An evaluation in vitro of PARP-1 inhibitors, rucaparib and olaparib, as radiosensitisers for the treatment of neuroblastoma

Nile, D. L., Rae, C. , Hyndman, I. J., Gaze, M. N. and Mairs, R. J. (2016) An evaluation in vitro of PARP-1 inhibitors, rucaparib and olaparib, as radiosensitisers for the treatment of neuroblastoma. BMC Cancer, 16, 621. (doi: 10.1186/s12885-016-2656-8) (PMID:27515310) (PMCID:PMC4982014)

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Background: The radiopharmaceutical 131I-meta-iodobenzylguanidine (131I-MIBG) is an effective treatment for neuroblastoma. However, maximal therapeutic benefit from 131I-MIBG is likely to be obtained by its combination with chemotherapy. We previously reported enhanced antitumour efficacy of 131I-MIBG by inhibition of the poly(ADP-ribose) polymerase-1 (PARP-1) DNA repair pathway using the phenanthridinone derivative PJ34. Recently developed alternative PARP-1 inhibitors have greater target specificity and are expected to be associated with reduced toxicity to normal tissue. Therefore, our purpose was to determine whether the more specific PARP-1 inhibitors rucaparib and olaparib enhanced the efficacy of X-radiation or 131I-MIBG. Methods: Radiosensitisation of SK-N-BE(2c) neuroblastoma cells or noradrenaline transporter gene-transfected glioma cells (UVW/NAT) was investigated using clonogenic assay. Propidium iodide staining and flow cytometry was used to analyse cell cycle progression. DNA damage was quantified by the phosphorylation of H2AX (γH2AX). Results: By combining PARP-1 inhibition with radiation treatment, it was possible to reduce the X-radiation dose or 131I-MIBG activity concentration required to achieve 50 % cell kill by approximately 50 %. Rucaparib and olaparib were equally effective inhibitors of PARP-1 activity. X-radiation-induced DNA damage was significantly increased 2 h after irradiation by combination with PARP-1 inhibitors (10-fold greater DNA damage compared to untreated controls; p < 0.01). Moreover, combination treatment (i) prevented the restitution of DNA, exemplified by the persistence of 3-fold greater DNA damage after 24 h, compared to untreated controls (p < 0.01) and (ii) induced greater G2/M arrest (p < 0.05) than either single agent alone. Conclusion: Rucaparib and olaparib sensitise cancer cells to X-radiation or 131I-MIBG treatment. It is likely that the mechanism of radiosensitisation entails the accumulation of unrepaired radiation-induced DNA damage. Our findings suggest that the administration of PARP-1 inhibitors and 131I-MIBG to high risk neuroblastoma patients may be beneficial.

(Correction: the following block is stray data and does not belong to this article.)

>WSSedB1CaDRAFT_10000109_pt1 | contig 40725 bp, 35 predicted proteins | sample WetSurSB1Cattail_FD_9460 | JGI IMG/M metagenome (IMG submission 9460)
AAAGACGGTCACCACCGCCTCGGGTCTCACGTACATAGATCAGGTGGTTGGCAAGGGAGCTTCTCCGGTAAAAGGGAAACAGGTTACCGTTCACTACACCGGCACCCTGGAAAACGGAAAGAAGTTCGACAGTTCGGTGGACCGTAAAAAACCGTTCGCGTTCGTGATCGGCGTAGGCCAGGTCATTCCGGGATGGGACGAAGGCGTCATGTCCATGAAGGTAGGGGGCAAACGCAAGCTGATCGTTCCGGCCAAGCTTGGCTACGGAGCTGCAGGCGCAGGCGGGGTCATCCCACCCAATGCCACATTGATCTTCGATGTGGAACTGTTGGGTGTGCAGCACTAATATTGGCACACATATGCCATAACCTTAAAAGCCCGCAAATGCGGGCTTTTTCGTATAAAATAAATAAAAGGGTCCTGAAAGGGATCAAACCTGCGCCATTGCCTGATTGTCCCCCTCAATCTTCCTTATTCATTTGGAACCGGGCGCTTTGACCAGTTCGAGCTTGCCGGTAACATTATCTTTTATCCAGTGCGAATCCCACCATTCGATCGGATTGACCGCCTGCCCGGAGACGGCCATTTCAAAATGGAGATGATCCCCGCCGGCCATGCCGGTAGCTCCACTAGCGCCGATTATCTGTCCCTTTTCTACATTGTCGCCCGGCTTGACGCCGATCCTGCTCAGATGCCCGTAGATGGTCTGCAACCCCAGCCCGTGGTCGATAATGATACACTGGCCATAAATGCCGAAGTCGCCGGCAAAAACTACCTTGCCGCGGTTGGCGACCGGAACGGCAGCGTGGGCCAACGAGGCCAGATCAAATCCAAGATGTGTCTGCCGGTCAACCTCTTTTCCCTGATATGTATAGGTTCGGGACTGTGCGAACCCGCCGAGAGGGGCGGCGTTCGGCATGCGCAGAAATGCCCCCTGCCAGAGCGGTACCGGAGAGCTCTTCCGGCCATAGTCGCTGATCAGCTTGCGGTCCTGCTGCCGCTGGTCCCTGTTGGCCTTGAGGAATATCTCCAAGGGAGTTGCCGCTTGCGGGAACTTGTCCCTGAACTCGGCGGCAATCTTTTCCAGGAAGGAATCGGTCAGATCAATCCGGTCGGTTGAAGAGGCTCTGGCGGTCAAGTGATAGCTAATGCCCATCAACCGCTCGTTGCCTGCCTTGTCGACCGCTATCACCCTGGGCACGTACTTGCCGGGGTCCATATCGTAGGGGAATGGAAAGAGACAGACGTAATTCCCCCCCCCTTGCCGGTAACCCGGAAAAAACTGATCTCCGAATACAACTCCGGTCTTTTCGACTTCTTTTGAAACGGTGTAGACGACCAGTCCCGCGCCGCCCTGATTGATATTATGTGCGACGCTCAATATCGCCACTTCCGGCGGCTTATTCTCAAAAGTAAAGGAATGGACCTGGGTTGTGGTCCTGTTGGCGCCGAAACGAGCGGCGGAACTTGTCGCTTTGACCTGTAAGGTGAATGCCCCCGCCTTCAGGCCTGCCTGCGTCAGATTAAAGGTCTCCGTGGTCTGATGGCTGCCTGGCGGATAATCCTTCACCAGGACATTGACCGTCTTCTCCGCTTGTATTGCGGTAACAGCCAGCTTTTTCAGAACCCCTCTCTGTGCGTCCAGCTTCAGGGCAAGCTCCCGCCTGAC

Item Type:Articles
Glasgow Author(s) Enlighten ID:Mairs, Professor Robert and Nile, Dr Donna and Rae, Dr Colin
Authors: Nile, D. L., Rae, C., Hyndman, I. J., Gaze, M. N., and Mairs, R. J.
College/School:College of Medical Veterinary and Life Sciences > School of Cancer Sciences
Journal Name:BMC Cancer
Publisher:BioMed Central Ltd.
ISSN (Online):1471-2407
Published Online:11 August 2016
Copyright Holders:Copyright © 2016 The Authors
First Published:First published in BMC Cancer 16: 621
Publisher Policy:Reproduced under a Creative Commons License

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Project CodeAward NoProject NamePrincipal InvestigatorFunder's NameFunder RefLead Dept
594601Assessment of [131l] MIBG in combination with cytotoxic drugs for neuroblastoma therapy.Robert MairsGreat Ormond Street Hospital For Children NHS Trust (NHS-GOSH)2012-NAT-04/W10ICS - EPIGENETICS
609641Enhancement of prostate targeted radiotherapy using PSMA-seeking agents in combination with radiosensitizers.Robert MairsThe Prostate Cancer Charity (PROST-CHAR)PG12-12ICS - EPIGENETICS